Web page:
Journal Article

Food mapping approaches for understanding food system transformations in rapid-growth city regions in the Global South

The world’s food systems are rapidly changing due to socioeconomic, environmental, and demographic changes, globalization, and urbanization. Urban regions connect urban food consumption with rural food production and are associated with rapid dietary transitions in developing counties. Despite urbanization being a key driver of city-regional and global food system transformations, city-regional food systems (particularly in developing countries) are under-researched. Although the importance of dynamic urban and peri-urban food systems has led to new frameworks and approaches for mapping food flows within urban regions, our study highlights both opportunities and limitations to food mapping in high-growth city regions in the Global South. We review existing approaches to food mapping using three contrasting city-regional food systems as case studies, namely, Bahir Dar (Ethiopia), Hanoi (Vietnam), and Cali (Colombia), and identify priorities for future progress. These include temporal dimensions of food access; nutritional outcomes of food flows; economic, cultural, and ethnic factors affecting consumer behavior; and how consumption of healthier foods could be enabled by decision-making throughout food supply chains. In addition, the roles of food loss and waste could also be more specifically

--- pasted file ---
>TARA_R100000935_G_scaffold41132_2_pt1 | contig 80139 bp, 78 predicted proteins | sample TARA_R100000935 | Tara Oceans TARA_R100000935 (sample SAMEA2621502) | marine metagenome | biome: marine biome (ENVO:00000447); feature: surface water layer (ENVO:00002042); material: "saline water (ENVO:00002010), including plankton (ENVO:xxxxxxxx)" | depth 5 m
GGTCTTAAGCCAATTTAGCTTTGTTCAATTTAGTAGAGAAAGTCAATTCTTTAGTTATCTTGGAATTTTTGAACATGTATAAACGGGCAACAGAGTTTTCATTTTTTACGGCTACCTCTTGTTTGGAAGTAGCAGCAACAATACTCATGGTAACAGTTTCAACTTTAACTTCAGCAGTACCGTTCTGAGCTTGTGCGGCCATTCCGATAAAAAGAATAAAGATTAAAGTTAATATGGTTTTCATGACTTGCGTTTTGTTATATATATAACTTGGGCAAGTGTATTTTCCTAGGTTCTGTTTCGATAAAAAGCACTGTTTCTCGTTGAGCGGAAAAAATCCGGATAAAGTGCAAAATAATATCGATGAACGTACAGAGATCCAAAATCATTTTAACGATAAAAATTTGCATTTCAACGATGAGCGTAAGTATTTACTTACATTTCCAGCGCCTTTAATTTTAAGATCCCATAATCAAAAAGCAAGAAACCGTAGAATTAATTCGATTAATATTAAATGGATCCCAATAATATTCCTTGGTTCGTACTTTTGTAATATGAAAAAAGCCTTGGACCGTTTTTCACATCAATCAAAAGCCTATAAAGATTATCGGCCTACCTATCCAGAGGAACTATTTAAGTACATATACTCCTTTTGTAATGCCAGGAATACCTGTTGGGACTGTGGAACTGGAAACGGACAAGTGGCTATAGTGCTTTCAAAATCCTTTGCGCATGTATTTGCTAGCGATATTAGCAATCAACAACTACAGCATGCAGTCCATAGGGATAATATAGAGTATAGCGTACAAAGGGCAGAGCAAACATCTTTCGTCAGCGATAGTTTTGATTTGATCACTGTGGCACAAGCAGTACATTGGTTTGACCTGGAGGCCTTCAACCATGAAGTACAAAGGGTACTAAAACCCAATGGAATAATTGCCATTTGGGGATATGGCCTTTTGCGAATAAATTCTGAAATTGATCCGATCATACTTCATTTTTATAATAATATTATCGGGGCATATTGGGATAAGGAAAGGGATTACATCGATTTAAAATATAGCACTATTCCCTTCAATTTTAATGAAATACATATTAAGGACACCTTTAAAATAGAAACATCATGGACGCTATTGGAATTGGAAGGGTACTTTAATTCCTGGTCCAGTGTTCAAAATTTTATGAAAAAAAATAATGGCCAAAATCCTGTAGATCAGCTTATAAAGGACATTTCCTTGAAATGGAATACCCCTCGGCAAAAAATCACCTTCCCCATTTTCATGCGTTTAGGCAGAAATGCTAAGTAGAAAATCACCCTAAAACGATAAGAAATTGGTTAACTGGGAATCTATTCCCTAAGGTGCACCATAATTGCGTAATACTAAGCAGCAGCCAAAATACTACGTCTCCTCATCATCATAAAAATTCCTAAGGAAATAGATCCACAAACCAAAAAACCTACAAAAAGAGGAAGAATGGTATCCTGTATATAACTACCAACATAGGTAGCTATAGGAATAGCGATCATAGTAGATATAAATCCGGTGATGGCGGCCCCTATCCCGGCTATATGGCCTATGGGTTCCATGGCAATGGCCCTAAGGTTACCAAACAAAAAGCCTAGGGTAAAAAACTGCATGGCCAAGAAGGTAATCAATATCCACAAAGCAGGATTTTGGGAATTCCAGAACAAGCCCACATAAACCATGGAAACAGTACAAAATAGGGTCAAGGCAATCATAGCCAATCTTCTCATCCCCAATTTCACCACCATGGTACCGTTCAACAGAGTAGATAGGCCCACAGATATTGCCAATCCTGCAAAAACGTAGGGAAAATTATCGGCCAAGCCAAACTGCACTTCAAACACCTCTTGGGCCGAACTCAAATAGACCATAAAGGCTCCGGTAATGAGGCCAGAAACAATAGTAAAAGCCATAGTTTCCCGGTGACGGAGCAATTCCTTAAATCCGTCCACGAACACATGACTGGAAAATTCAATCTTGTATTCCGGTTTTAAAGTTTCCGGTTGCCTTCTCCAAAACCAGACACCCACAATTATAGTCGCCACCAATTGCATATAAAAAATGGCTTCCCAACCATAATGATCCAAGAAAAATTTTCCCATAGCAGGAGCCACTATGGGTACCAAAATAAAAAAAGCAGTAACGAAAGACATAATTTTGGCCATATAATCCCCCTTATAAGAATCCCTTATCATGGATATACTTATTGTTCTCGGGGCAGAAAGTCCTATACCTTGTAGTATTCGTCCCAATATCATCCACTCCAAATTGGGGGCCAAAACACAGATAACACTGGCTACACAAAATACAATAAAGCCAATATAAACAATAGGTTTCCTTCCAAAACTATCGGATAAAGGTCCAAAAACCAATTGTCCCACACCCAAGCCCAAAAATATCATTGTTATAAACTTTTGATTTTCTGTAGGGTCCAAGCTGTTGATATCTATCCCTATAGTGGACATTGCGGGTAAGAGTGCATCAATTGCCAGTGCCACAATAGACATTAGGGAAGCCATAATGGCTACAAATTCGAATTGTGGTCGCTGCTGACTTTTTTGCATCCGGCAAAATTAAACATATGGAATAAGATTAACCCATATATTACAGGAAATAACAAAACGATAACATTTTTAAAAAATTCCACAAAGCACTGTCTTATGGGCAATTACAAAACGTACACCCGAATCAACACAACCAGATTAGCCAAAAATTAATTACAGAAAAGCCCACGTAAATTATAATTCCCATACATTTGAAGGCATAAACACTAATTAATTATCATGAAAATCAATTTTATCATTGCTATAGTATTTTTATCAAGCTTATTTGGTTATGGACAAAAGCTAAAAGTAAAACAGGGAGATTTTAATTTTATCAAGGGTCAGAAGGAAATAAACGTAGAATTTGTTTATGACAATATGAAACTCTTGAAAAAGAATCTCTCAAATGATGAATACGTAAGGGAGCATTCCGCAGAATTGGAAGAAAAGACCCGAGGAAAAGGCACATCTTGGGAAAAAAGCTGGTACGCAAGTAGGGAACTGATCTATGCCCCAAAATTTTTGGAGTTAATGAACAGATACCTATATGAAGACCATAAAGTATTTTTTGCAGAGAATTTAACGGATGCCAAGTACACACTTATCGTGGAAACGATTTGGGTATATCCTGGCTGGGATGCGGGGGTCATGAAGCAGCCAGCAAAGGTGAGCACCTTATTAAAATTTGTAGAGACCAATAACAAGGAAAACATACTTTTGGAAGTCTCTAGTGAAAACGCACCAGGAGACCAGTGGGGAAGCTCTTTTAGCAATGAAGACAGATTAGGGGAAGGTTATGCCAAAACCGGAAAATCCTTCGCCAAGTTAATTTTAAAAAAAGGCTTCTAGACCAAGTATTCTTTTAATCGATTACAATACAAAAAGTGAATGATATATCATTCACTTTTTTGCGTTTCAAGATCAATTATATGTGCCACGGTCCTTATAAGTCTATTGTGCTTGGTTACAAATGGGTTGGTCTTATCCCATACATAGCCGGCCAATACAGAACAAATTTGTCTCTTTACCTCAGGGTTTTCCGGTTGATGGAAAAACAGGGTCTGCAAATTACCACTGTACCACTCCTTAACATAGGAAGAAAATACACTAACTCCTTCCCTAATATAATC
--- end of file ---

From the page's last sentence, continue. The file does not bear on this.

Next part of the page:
considered. We conclude that providing a more comprehensive and nutrition sensitive understanding of city-regional food systems can guide evidence-based interventions and activities to enable transitions to healthier, equitable, and more sustainable urban food systems.